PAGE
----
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Successful first Slovenian-Indian Day of Science and Innovations

On the initiative of the Ministry of Foreign and European Affairs, high-tech companies, centres of excellence and research institutes, the Slovenian Science Foundation, together with the Jožef Stefan Institute and the Embassy of India in Ljubljana, organised the first Slovenian-Indian Day of Science and Innovations at the Jožef Stefan Institute.

The first Slovenian-Indian Day of Science and Innovations was organised to increase knowledge and understanding of different approaches to research and technological creativity, to showcase specific achievements in scientific research and technological development, and to explore scientific innovations in creativity that have the potential to be developed into innovations. The presentations focused on natural sciences, engineering and biotechnology. The participants agreed that innovation is key to the progress of national economies and their competitiveness in the international market.

Marko Štucin, State Secretary at the Ministry of Foreign and European Affairs, emphasised in his address: "Slovenia attaches great importance to science diplomacy, as we believe that knowledge is the key to successfully addressing current challenges. With this in mind, we support research institutions in entering foreign markets, as well as the already established best practice of bringing together scientific institutions and high-tech companies in a comprehensive niche presentation of Slovenian excellence abroad. Slovenia and India enjoy excellent bilateral relations and are already engaged in innovative projects in the field of space technologies and Earth observation. One of the most important is GangaSat, a project to monitor the floodplains of the Ganges basin from space. I would like to see many more projects like this in the future, and for the two countries to further strengthen their cooperation in science and innovation".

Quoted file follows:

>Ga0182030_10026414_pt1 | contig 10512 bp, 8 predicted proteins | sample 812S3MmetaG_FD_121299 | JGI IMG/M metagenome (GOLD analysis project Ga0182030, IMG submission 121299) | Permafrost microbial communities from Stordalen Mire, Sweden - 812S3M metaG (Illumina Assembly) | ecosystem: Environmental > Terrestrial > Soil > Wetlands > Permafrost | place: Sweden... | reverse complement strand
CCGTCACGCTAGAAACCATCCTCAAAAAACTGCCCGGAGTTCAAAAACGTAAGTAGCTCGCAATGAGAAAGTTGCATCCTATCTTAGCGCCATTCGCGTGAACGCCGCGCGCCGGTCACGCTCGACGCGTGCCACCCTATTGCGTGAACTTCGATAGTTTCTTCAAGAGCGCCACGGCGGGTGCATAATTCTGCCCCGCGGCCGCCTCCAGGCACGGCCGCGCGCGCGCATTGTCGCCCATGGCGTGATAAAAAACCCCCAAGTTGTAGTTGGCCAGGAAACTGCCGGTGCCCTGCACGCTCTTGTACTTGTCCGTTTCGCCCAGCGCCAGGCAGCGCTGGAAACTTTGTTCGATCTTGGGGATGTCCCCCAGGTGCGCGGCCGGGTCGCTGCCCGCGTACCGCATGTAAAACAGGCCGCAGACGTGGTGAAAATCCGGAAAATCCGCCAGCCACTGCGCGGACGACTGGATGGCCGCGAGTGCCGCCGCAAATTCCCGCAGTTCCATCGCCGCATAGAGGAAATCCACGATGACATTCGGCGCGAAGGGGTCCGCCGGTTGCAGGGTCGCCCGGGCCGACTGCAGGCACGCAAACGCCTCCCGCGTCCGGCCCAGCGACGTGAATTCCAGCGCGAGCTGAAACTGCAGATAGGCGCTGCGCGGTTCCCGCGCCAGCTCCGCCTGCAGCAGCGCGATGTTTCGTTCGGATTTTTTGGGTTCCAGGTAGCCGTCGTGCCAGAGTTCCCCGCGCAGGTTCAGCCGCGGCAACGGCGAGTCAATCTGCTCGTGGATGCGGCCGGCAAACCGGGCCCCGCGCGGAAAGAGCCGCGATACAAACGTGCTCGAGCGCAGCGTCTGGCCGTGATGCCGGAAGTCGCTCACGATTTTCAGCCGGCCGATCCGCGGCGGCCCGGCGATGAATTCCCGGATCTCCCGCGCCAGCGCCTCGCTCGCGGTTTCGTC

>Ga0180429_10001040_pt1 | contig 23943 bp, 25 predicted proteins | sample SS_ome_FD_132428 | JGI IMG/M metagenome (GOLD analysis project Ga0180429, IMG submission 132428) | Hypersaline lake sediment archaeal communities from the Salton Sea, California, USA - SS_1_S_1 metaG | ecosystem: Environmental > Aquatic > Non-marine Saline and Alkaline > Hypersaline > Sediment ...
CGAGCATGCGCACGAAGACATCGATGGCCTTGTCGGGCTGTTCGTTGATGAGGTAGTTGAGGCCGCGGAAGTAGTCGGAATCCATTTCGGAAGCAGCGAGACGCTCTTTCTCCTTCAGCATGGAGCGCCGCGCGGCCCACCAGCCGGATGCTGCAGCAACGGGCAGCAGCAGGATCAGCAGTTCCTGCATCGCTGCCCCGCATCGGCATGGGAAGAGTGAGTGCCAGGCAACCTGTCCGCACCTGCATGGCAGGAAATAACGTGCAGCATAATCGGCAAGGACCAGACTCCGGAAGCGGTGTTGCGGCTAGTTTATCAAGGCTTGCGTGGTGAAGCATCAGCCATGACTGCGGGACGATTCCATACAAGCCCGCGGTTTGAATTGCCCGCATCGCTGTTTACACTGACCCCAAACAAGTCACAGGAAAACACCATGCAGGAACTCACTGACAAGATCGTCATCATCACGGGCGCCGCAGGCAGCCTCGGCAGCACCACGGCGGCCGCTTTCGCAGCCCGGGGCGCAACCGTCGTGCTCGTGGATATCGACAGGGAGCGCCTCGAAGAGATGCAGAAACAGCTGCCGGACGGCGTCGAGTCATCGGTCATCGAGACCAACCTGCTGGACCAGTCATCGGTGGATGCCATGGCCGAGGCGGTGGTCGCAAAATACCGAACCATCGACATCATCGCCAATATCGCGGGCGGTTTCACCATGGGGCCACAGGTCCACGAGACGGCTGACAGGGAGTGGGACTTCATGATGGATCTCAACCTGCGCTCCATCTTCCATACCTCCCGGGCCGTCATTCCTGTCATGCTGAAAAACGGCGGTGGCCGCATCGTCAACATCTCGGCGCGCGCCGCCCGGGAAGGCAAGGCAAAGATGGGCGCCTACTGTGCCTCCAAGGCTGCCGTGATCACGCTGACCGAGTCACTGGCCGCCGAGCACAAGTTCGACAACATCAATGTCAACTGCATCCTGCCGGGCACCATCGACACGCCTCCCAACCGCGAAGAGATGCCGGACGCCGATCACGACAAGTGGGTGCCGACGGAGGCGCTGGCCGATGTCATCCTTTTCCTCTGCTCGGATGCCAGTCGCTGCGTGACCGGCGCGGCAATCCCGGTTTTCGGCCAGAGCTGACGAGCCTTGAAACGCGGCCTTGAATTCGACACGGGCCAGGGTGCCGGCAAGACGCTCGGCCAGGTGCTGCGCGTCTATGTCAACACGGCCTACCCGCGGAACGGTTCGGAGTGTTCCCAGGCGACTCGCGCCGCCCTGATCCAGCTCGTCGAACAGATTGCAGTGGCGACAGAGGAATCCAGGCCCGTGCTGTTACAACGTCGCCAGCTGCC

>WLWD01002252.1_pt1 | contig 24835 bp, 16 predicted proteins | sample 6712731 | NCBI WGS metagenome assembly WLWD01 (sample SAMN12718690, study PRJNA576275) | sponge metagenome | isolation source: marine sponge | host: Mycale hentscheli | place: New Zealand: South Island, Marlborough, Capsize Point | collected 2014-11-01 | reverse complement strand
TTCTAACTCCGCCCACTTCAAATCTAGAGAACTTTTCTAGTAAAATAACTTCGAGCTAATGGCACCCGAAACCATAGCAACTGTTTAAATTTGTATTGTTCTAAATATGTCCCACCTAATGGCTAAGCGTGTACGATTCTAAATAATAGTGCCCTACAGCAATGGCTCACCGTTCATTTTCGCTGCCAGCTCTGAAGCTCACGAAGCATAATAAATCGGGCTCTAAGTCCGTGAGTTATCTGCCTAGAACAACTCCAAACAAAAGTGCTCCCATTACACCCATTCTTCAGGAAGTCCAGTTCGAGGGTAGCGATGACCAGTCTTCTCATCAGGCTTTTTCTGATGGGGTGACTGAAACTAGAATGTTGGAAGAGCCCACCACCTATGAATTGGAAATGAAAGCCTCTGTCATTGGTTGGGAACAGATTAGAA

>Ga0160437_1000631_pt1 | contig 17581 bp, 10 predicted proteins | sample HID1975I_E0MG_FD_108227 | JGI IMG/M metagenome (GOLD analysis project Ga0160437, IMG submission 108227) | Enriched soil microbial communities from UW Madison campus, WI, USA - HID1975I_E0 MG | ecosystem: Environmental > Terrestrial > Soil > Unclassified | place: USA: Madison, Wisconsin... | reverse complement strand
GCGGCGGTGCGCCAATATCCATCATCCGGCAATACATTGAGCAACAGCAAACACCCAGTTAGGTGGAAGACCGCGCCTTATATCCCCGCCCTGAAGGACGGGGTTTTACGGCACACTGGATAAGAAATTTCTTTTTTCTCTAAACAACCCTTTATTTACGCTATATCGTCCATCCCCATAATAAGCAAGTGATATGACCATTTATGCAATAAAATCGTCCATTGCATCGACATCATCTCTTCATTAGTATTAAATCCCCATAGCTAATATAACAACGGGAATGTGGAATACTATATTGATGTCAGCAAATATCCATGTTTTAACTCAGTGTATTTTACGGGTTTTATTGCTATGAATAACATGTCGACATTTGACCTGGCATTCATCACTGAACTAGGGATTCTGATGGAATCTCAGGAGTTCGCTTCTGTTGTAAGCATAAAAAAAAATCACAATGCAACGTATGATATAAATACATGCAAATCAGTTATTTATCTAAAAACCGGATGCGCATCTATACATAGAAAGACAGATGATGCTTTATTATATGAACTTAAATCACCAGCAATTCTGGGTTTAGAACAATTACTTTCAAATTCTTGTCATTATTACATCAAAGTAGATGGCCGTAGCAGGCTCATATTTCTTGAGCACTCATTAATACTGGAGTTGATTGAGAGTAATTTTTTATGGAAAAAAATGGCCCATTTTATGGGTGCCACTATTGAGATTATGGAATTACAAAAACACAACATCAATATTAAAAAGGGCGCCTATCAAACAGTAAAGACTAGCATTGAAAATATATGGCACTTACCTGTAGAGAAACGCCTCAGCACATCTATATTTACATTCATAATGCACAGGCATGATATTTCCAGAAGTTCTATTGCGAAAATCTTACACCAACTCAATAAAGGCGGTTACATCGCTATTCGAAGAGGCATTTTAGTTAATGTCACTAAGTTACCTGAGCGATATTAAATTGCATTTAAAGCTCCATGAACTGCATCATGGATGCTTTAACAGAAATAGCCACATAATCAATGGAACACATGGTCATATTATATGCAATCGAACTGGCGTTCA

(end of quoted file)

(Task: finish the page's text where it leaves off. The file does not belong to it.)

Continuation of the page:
Dr Abhay Karandikar, Secretary to the Government of India, Department of Science and Technology, outlined the vision and developments in science and technology in India. Dr Sachin Chaturvedi, Director General of RIS, a policy research institute under the Indian Ministry of External Affairs, pointed to the importance of science diplomacy and intergovernmental cooperation, and Ms Namrata S. Kumar, Ambassador of India to Slovenia, introduced the culture of scientific thinking and work in India. In addition to the above experts, India was represented at the event by scientists and experts from India and leading institutes and organisations in Europe.

There are many opportunities to increase cooperation between Slovenian and Indian companies and institutions, especially in the fields of technology and science, where India has made significant achievements. Within five years, India will train its first polar research vessel and by 2026 it will send three people on a mission 6,000 metres below the ocean's surface. Shortly after landing on the Moon, India also successfully launched its first satellite, Aditya L1, to study the Sun's photosphere, chromosphere and corona. After the United States, Russia and China, India is now officially the fourth country in the world to have launched a space mission to study the Sun.

The programme of the first Slovenian-Indian Day of Science and Innovations included presentations of inventions that could lead to innovations (by Slovenian and/or Indian researchers from the Jožef Stefan Institute and the National Institute of Biology, respectively) and examples of successful innovations (by the National Institute of Chemistry).

The second Slovenian-Indian Day of Science and Innovations is planned to take place in autumn 2024.